Sun has updated its Java Enterprise System, adding support for HP-UX and Windows in the hope it will spur wider adoption.
JES is an integrated suite of more than a dozen middleware components including its application server, directory server and portal server. JES has struggled to gain market share from similar "platform suites" from IBM, BEA and Oracle.
Customers who buy JES Release 3 will also get a license for Sun's Identity Manager, N1 Grid Service Provisioning System, Portal Server Mobile Access and Java Studio Enterprise products, which are typically priced separately, said Deborah Williams, group marketing manager for JES. The products have not been integrated with the suite, like the other components, but are offered separately, she noted.
Also new is the Enterprise Edition of Sun's application server, which supports the latest version of the J2EE spec, as well as some features for improving application availability.
The upgrade has already been released for the Sparc and x86 editions of Solaris, including Solaris 10, and Linux. In four to six weeks it will be available for HP and Windows XP and 2000, Williams said.
Sun sells JES on a subscription basis, with pricing based on an organisation's total employee count. JES Release 2 was $100 per employee per year, with an additional fee for Java Studio Enterprise, Sun's developer suite. JES Release 3 is $140 per employee, including Java Studio Enterprise. It also comes with Java Studio Creator, Sun's free visual development tool.
"We feel the increase in price is justified by the value of these additional products," Williams said. "They are products - especially Identity Manager - that a lot of customers are interested in using."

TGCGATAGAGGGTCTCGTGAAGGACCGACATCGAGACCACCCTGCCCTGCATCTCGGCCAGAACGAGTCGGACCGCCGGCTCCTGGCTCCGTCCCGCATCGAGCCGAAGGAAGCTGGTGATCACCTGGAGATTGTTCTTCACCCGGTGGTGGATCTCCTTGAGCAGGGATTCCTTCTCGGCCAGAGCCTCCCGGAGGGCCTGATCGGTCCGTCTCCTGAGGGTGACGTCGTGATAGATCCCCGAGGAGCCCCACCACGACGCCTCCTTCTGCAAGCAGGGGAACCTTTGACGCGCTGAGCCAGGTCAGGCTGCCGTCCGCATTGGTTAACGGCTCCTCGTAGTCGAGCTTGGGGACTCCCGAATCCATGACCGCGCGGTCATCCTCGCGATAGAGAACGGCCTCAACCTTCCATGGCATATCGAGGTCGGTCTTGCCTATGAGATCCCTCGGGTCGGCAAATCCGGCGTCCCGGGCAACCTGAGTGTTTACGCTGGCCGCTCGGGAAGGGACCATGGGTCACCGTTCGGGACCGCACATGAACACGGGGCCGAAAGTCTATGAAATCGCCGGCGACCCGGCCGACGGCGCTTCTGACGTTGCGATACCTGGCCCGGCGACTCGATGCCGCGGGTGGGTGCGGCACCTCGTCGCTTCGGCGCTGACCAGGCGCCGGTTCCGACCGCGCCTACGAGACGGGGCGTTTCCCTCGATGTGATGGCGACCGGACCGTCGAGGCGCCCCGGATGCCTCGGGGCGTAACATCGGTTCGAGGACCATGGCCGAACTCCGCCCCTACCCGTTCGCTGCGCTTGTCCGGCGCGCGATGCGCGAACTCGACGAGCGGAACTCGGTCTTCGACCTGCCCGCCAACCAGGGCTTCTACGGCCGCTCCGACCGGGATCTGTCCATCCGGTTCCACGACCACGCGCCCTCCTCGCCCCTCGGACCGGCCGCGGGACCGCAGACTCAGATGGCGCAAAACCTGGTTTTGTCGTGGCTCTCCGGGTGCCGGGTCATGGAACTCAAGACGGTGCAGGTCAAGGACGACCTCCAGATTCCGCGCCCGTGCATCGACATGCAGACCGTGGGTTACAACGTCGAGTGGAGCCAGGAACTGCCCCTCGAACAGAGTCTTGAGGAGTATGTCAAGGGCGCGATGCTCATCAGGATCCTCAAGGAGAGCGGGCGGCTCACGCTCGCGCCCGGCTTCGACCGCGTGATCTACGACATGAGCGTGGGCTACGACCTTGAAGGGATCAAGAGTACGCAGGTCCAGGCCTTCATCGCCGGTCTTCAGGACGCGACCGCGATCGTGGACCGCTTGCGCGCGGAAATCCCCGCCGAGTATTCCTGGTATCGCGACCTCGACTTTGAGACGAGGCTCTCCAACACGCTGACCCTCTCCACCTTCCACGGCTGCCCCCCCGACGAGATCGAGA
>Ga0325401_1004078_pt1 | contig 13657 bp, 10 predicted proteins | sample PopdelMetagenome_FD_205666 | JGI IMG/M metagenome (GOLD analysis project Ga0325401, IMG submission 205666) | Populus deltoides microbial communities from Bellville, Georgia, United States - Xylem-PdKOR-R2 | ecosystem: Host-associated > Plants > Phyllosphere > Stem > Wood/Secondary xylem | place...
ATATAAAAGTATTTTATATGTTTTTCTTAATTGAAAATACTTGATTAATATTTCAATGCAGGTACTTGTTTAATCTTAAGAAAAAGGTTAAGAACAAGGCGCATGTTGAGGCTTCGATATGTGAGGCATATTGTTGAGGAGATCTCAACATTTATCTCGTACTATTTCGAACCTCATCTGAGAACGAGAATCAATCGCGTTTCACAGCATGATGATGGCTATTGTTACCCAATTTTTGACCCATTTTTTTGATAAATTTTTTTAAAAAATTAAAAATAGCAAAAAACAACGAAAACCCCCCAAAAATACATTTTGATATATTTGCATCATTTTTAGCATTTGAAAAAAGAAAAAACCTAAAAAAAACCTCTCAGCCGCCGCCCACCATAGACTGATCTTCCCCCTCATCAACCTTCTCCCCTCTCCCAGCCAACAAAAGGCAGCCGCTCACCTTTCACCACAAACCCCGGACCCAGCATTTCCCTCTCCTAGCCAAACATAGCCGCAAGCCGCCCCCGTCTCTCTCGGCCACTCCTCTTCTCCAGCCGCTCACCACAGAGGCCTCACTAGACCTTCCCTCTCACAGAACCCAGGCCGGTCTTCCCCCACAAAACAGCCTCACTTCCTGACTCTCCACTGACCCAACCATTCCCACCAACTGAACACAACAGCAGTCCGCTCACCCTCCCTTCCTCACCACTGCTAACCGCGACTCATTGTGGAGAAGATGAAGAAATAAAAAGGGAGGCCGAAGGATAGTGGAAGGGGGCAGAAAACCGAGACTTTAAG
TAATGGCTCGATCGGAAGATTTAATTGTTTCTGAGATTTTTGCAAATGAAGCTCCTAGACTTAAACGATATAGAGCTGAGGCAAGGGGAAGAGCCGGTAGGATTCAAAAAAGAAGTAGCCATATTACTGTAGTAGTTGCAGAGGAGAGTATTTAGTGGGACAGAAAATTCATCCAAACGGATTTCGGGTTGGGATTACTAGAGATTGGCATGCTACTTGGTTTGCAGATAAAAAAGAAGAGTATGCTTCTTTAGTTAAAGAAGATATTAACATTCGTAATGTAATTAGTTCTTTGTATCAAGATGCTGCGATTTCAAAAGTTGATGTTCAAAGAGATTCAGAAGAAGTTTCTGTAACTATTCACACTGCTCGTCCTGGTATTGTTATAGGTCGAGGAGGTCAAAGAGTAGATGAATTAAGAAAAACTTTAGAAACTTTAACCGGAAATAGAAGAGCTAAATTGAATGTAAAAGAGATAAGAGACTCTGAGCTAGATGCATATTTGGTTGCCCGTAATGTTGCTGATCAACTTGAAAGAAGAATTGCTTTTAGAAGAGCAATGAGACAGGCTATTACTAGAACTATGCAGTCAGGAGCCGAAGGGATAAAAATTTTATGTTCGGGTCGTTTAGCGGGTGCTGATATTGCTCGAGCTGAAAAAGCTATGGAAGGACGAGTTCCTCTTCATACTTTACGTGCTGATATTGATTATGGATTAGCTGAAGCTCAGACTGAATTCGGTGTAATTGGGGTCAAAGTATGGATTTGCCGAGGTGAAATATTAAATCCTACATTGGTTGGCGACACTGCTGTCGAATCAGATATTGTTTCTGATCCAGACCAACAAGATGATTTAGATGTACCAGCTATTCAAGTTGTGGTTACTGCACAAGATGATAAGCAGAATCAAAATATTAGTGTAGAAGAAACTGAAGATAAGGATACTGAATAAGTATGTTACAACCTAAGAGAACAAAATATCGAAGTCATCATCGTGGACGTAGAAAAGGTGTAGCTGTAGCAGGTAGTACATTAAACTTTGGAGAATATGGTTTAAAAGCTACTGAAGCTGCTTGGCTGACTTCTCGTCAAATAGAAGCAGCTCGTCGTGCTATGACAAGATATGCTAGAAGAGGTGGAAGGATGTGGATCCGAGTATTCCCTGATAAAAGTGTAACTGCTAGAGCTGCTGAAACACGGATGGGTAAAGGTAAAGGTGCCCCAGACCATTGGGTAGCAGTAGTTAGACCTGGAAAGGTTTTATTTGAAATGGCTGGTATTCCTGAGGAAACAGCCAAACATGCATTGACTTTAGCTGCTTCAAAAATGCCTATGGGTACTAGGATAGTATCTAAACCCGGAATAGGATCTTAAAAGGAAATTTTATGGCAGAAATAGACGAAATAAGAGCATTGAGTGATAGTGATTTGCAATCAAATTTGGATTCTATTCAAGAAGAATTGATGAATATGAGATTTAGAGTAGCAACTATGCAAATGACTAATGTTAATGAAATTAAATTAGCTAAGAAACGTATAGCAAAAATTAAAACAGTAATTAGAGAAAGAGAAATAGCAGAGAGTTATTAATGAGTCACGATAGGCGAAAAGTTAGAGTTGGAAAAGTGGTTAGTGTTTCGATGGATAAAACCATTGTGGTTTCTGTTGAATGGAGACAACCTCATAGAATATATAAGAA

JES has not been selling quickly of late. In reporting its financial results last week, Sun said its subscriber base for JES increased by just 15,000 in the three months to March, for a total of 433,000 since the suite was launched a little over a year ago.
But analysts are divided over the prospects for Sun's middleware. The company lags behind competitors because it has not made the most of acquisitions and has done a poor job marketing its products, according to Henry Pyret, an analyst with Forrester who said he does not know any JES customers. Sun has not been seen as a leader in the trend towards converging products for developing and integrating applications and building portals, he said. And middleware products from its rivals have supported Windows and HP-UX for a long time. "It's a little bit disappointing the way they are managing their software," he said.
James Governor, principal analyst with RedMonk, was more upbeat. Sun's pricing model for JES is relatively new and the company is still figuring out the best way to price and package its products, he said. Sun may yet be able to capitalise on the strength of Solaris to sell more infrastructure software, he said. "They were coming from a negative perception, but from a product standpoint they are increasingly seen as good enough," he said.